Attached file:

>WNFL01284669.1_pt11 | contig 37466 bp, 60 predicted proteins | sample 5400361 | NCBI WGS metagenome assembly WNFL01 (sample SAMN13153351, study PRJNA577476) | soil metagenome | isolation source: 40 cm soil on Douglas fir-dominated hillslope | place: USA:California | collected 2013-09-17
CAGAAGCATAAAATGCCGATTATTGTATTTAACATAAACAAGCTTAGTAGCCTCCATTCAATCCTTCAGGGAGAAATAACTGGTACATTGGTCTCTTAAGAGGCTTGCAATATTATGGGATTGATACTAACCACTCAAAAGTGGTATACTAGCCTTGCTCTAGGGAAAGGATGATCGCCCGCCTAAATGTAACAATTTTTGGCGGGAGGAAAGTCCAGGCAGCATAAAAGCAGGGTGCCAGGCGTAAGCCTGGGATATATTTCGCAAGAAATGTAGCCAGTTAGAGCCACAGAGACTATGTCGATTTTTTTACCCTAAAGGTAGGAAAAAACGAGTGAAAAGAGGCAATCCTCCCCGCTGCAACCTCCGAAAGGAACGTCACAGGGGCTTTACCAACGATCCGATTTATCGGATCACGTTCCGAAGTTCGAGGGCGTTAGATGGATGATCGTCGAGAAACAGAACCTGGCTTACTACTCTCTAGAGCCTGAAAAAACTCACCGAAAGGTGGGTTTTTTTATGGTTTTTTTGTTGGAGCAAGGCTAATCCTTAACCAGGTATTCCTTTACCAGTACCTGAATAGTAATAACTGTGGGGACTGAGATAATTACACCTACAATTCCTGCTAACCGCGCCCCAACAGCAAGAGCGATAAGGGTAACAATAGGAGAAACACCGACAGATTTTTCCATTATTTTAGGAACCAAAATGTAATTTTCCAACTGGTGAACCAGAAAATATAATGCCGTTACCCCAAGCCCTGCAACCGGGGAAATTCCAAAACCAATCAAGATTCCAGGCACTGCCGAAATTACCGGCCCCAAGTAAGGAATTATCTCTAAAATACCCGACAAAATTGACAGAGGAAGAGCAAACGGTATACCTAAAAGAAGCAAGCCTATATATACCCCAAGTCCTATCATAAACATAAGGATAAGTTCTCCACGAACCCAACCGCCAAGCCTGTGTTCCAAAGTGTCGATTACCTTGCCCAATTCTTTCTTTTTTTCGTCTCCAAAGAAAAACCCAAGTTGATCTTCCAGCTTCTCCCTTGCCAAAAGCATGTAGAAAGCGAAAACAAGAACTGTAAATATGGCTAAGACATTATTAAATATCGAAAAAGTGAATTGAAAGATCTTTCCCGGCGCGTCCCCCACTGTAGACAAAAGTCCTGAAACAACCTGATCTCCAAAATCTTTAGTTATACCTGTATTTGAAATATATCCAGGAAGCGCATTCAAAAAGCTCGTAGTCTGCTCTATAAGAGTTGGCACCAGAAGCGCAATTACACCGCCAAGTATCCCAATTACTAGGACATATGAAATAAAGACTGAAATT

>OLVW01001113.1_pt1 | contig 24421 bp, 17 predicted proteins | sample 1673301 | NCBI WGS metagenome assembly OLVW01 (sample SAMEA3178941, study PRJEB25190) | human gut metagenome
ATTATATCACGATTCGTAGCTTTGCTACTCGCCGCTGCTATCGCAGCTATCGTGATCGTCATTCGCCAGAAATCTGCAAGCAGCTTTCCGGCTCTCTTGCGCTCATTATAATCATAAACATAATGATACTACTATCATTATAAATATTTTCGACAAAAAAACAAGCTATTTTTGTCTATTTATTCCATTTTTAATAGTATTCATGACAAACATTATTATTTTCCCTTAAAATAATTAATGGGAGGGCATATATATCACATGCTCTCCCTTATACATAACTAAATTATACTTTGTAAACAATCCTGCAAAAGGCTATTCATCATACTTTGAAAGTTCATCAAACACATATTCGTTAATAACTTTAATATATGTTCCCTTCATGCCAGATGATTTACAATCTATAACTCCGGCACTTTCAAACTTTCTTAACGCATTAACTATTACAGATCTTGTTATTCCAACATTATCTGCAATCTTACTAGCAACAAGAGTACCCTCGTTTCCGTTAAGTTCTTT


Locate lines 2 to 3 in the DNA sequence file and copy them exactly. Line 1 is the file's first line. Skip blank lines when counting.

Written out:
CAGAAGCATAAAATGCCGATTATTGTATTTAACATAAACAAGCTTAGTAGCCTCCATTCAATCCTTCAGGGAGAAATAACTGGTACATTGGTCTCTTAAGAGGCTTGCAATATTATGGGATTGATACTAACCACTCAAAAGTGGTATACTAGCCTTGCTCTAGGGAAAGGATGATCGCCCGCCTAAATGTAACAATTTTTGGCGGGAGGAAAGTCCAGGCAGCATAAAAGCAGGGTGCCAGGCGTAAGCCTGGGATATATTTCGCAAGAAATGTAGCCAGTTAGAGCCACAGAGACTATGTCGATTTTTTTACCCTAAAGGTAGGAAAAAACGAGTGAAAAGAGGCAATCCTCCCCGCTGCAACCTCCGAAAGGAACGTCACAGGGGCTTTACCAACGATCCGATTTATCGGATCACGTTCCGAAGTTCGAGGGCGTTAGATGGATGATCGTCGAGAAACAGAACCTGGCTTACTACTCTCTAGAGCCTGAAAAAACTCACCGAAAGGTGGGTTTTTTTATGGTTTTTTTGTTGGAGCAAGGCTAATCCTTAACCAGGTATTCCTTTACCAGTACCTGAATAGTAATAACTGTGGGGACTGAGATAATTACACCTACAATTCCTGCTAACCGCGCCCCAACAGCAAGAGCGATAAGGGTAACAATAGGAGAAACACCGACAGATTTTTCCATTATTTTAGGAACCAAAATGTAATTTTCCAACTGGTGAACCAGAAAATATAATGCCGTTACCCCAAGCCCTGCAACCGGGGAAATTCCAAAACCAATCAAGATTCCAGGCACTGCCGAAATTACCGGCCCCAAGTAAGGAATTATCTCTAAAATACCCGACAAAATTGACAGAGGAAGAGCAAACGGTATACCTAAAAGAAGCAAGCCTATATATACCCCAAGTCCTATCATAAACATAAGGATAAGTTCTCCACGAACCCAACCGCCAAGCCTGTGTTCCAAAGTGTCGATTACCTTGCCCAATTCTTTCTTTTTTTCGTCTCCAAAGAAAAACCCAAGTTGATCTTCCAGCTTCTCCCTTGCCAAAAGCATGTAGAAAGCGAAAACAAGAACTGTAAATATGGCTAAGACATTATTAAATATCGAAAAAGTGAATTGAAAGATCTTTCCCGGCGCGTCCCCCACTGTAGACAAAAGTCCTGAAACAACCTGATCTCCAAAATCTTTAGTTATACCTGTATTTGAAATATATCCAGGAAGCGCATTCAAAAAGCTCGTAGTCTGCTCTATAAGAGTTGGCACCAGAAGCGCAATTACACCGCCAAGTATCCCAATTACTAGGACATATGAAATAAAGACTGAAATT

>OLVW01001113.1_pt1 | contig 24421 bp, 17 predicted proteins | sample 1673301 | NCBI WGS metagenome assembly OLVW01 (sample SAMEA3178941, study PRJEB25190) | human gut metagenome